The Komische Oper is currently in the midst of an operetta festival that includes the premiere of Oscar Straus’ Eine Frau, die weiß, was sie will, as well as several of the company’s recent forays into the operetta genre. (For the extremely interested, there’s even an international conference about operetta called “The Art of the Superficial: Between Bravado and Banality” that runs until tomorrow.
Tonight’s performance (NOTE 6pm early curtain) is intendant Barrie Kosky’s wonderfully zany take on Offenbach’s “La Belle Hélène,” performed in German as “Die Schöne Helena.” Here’s what I wrote about the premiere back in November for Opera News.
Only an Offenbach purist (if there even is such a thing) could take issue with Kosky’s decision to maintain a constant intrusion of outside musical material, including Wagner, Gounod, Verdi and — why not? — “Hava Nagila.” For the rest of us, Kosky’s overloading of musical and cultural references just deepened the parody while honoring and updating the spirit (if not the letter) of Offenbach’s own mischievous project of desacralization. The musical hodgepodge was complemented visually by such incongruous elements as neon Baroque interiors, roller-skating Scottish soldiers (complete with flaming red hair and kilts) and a male dance troupe that wore derrière-exposing Lederhosen (one of costume designer Buki Shiff’s many memorable creations).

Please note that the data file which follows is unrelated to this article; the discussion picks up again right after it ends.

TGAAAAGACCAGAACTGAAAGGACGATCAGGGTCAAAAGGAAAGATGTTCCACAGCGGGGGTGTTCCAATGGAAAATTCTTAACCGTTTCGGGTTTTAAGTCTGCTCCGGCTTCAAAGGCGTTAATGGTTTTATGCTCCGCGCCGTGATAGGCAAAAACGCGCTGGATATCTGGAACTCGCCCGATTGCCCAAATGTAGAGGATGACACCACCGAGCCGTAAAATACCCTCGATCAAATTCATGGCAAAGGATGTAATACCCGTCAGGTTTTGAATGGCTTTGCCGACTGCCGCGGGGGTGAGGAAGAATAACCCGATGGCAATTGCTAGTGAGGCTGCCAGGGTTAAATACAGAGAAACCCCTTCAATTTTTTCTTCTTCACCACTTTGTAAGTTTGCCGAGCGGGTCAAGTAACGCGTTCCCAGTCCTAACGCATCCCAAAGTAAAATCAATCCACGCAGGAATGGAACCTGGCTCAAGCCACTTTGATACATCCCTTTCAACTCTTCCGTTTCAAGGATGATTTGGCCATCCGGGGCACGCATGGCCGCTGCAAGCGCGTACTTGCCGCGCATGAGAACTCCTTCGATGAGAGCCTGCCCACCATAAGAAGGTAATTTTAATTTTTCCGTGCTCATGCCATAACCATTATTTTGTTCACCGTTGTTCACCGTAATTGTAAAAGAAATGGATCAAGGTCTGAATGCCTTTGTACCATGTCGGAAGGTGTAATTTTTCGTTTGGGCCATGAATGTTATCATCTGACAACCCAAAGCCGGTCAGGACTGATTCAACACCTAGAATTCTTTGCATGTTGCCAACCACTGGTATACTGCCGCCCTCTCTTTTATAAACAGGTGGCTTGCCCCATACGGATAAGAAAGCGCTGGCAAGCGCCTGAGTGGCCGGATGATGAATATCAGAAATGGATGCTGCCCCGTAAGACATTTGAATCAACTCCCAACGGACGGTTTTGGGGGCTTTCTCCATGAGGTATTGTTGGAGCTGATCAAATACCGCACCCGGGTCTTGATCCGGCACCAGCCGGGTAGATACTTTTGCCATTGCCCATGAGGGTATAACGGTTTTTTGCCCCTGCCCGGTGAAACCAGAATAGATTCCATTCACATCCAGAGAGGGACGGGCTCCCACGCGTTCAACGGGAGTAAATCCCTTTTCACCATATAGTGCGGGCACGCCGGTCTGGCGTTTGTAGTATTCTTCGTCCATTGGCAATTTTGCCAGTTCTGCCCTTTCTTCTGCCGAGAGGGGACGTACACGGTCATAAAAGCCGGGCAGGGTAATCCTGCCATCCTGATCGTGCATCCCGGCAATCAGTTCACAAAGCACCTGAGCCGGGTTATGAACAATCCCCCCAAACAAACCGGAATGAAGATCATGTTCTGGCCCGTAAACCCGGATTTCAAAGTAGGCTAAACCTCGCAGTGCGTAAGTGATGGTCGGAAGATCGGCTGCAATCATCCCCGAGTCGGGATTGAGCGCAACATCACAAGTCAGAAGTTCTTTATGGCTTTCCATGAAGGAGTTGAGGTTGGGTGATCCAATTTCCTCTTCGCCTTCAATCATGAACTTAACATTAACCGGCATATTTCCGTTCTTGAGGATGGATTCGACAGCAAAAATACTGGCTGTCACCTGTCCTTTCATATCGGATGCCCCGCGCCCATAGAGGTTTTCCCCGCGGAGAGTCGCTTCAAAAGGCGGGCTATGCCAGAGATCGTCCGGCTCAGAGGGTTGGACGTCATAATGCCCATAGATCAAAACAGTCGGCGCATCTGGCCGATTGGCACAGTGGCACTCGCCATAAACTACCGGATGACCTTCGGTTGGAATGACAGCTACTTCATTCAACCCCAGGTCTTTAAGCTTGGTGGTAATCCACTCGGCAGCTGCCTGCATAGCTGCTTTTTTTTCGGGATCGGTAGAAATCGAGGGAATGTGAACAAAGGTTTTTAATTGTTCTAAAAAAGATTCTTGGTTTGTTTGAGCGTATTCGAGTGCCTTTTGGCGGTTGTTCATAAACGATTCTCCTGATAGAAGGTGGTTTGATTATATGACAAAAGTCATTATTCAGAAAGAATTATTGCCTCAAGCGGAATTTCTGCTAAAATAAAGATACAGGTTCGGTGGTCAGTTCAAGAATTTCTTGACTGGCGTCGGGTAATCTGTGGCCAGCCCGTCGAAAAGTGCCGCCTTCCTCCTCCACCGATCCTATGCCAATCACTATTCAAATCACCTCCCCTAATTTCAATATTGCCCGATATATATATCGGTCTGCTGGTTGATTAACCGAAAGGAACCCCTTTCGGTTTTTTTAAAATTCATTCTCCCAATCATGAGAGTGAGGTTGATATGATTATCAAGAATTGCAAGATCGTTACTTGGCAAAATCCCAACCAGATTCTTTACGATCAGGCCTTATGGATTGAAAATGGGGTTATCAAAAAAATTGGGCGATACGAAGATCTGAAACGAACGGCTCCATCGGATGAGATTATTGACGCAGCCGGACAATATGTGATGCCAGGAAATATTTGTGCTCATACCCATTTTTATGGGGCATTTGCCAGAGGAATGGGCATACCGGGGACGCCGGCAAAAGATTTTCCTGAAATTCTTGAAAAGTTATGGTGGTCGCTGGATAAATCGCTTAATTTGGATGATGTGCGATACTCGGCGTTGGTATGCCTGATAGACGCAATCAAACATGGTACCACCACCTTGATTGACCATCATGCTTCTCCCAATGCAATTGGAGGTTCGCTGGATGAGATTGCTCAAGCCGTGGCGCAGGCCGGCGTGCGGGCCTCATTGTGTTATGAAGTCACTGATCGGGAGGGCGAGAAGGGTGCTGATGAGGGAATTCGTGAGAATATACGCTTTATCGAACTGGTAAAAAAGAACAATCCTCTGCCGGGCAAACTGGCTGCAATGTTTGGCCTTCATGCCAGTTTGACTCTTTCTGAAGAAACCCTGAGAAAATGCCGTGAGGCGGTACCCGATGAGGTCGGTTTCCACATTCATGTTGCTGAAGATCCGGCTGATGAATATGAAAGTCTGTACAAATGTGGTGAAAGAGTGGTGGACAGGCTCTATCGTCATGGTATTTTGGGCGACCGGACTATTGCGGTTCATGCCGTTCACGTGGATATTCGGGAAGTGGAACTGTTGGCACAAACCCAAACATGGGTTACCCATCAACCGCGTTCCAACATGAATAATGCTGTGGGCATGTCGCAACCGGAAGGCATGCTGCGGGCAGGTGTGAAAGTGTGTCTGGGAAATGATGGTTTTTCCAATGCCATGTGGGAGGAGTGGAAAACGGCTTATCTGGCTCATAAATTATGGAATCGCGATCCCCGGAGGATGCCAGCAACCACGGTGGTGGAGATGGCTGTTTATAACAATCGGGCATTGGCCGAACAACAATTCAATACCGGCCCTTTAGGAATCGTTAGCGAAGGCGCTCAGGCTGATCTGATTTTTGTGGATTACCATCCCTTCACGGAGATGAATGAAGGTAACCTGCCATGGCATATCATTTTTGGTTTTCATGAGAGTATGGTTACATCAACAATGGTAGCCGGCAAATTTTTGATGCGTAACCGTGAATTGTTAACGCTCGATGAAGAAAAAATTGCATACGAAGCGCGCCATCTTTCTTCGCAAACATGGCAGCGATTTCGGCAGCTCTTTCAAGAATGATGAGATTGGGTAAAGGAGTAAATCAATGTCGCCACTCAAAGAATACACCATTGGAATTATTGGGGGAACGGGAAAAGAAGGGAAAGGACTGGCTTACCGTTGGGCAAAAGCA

The obvious danger was that the entire conceit might collapse under the weight of its own ridiculousness. It was, however, a risk that Kosky, his team and the entire company surmounted brilliantly. The success of the enterprise depended on an absolute commitment to the absurdity. This brazen assurance extended from the principal cast, drawn from the house’s dynamic ensemble, to the shimmering and unified chorus to the alert and shape-shifting orchestra, led by the Komische’s GMD, Henrik Nánási, who responded nimbly to the cast’s frequent cues of “Hit it, Henrik.” read more at Opera News…